The Bank of Ghana has instituted stringent financial disciplinary measures to ensure that the government spends within its means in order not to throw the economy out of gear, the Governor of the Bank of Ghana, Dr Henry Wampah, has said.
Details of the measures, which are expected to be captured in the IMF conditionalities to Ghana for the bailout, are under wraps but the governor said financing the government would not exceed five per cent of last year’s revenue.
In a speech read on his behalf at the end of the Second International Economics Conference, he noted that a possible programme would be concluded with the IMF shortly to support fiscal consolidation and provide further balance of payment buffer.
The two-day conference was organised by the economics department of the Kwame Nkrumah University of Science and Technology (KNUST).
Speaking on the topic, ‘Exchange rate policy in Ghana: Effectiveness and implication for sustainable development’, Dr Wampah said this would help to shore up investor confidence and contain the pressures in the forex market while helping to build up additional international reserves.
Tracing the history of the exchange rate, he highlighted the current trends and said the exchange regime reforms in 2006 led to a surge in private capital inflows in the form of foreign direct investment and portfolio investment from 2007/2008, mainly benefitting the financial services sector and also the extractive industries sector.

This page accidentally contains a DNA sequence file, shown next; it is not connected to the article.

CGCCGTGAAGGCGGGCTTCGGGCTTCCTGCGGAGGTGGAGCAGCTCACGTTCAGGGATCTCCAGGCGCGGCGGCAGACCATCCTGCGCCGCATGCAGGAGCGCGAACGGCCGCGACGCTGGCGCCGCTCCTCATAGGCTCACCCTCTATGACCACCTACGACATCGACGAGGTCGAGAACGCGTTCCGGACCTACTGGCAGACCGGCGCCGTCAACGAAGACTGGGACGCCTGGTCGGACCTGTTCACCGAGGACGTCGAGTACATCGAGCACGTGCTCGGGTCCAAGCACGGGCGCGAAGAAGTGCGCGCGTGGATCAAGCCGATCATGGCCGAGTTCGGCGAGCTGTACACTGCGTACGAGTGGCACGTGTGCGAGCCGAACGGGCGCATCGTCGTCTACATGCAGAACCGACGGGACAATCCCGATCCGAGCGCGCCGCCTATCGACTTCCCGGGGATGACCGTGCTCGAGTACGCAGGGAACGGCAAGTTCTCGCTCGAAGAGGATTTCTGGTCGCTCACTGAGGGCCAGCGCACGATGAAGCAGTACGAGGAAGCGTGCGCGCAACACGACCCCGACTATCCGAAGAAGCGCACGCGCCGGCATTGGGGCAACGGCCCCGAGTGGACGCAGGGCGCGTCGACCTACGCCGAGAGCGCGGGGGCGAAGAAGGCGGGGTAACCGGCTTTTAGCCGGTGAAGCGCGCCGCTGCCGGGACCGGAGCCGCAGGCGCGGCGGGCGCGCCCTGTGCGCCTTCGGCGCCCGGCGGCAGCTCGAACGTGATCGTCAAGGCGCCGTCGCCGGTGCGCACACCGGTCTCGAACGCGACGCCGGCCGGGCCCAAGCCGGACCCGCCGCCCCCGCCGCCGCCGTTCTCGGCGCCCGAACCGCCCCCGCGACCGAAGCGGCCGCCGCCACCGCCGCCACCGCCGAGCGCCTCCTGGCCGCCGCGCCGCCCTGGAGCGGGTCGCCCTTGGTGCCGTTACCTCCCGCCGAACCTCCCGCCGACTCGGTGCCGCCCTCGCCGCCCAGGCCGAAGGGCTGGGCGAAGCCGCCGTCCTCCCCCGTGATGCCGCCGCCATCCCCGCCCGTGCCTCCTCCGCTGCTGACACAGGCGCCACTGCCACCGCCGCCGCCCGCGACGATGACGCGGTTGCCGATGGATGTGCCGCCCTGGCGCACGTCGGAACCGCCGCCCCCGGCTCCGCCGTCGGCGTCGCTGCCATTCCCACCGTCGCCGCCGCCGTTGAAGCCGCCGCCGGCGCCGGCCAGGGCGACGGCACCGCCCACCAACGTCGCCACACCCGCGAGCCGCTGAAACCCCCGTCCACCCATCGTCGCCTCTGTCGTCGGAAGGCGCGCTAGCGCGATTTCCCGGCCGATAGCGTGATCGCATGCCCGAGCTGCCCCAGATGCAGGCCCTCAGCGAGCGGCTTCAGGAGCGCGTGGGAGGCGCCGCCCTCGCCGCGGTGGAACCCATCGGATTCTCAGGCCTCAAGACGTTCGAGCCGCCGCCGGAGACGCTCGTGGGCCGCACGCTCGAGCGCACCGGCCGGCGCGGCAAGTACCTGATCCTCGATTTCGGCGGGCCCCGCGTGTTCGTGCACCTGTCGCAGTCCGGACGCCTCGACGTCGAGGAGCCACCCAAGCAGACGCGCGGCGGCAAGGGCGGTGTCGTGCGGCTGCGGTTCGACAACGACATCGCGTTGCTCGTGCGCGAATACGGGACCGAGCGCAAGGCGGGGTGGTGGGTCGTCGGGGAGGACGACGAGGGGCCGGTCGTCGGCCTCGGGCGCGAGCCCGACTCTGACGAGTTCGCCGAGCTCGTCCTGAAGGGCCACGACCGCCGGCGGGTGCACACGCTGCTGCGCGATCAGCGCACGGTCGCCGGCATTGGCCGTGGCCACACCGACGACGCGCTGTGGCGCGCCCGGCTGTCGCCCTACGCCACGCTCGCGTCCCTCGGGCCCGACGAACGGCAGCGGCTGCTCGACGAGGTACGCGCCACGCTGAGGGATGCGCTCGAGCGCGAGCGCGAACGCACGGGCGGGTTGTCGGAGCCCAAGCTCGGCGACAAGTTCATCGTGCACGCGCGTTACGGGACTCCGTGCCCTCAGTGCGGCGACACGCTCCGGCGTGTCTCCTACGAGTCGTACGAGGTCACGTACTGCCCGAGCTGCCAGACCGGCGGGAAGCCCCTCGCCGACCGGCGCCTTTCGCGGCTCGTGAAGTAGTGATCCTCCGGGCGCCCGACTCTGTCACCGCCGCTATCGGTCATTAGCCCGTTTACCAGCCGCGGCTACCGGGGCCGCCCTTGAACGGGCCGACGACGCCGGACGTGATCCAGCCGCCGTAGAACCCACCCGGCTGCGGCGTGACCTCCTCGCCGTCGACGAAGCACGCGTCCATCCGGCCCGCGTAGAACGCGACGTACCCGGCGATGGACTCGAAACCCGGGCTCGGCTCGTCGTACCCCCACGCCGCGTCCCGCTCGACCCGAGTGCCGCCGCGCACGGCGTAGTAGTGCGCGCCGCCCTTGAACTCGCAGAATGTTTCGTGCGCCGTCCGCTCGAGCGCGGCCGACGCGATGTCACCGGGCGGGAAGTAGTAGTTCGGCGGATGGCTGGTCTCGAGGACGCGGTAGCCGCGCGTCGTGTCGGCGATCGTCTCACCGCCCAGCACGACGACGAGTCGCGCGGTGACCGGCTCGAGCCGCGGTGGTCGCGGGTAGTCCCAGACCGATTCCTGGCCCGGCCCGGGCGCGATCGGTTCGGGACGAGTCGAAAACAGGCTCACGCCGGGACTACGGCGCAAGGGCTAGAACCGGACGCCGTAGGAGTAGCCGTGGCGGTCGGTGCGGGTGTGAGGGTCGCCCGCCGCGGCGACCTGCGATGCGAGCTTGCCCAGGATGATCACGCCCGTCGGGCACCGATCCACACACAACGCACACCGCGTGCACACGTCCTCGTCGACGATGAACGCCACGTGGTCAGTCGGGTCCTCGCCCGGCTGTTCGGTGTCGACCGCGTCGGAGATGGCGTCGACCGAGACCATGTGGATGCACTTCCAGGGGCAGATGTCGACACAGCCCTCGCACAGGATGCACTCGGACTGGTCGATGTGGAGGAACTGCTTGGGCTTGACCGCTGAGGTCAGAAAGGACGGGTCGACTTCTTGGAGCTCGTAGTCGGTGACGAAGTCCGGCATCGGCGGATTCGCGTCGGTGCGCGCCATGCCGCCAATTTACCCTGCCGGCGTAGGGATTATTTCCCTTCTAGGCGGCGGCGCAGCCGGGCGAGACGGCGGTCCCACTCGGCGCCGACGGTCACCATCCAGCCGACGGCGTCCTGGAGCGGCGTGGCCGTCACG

‘It is important to note that there was no evidence of appreciation in the real exchange rate since 2007/2008 when the surges in capital inflows became apparent,’ he said in a speech read for him by Dr Francis Kumah of the bank’s research department.
‘Although, there appeared to be some real depreciation from 2010, things stabilised since 2012,’ he said. The two-day convocation which was under the broad theme: ‘Economic growth and sustainable development’ brought together some of the country’s economists and financial experts who touched on several topics of economic growth.
Among them was Dr Asare Akuffo, Managing Director of HFC Bank, who spoke on: ‘Why commercial banks’ lending rates are high.’
He likened the country’s economy to a car engine that was not functioning properly. He said the government was partly to blame for the high interest rate.
‘If government is borrowing from the banks at 25 per cent, what happens to the ordinary person. It means he is likely to pay more,’ he said.
Source: Daily Graphic
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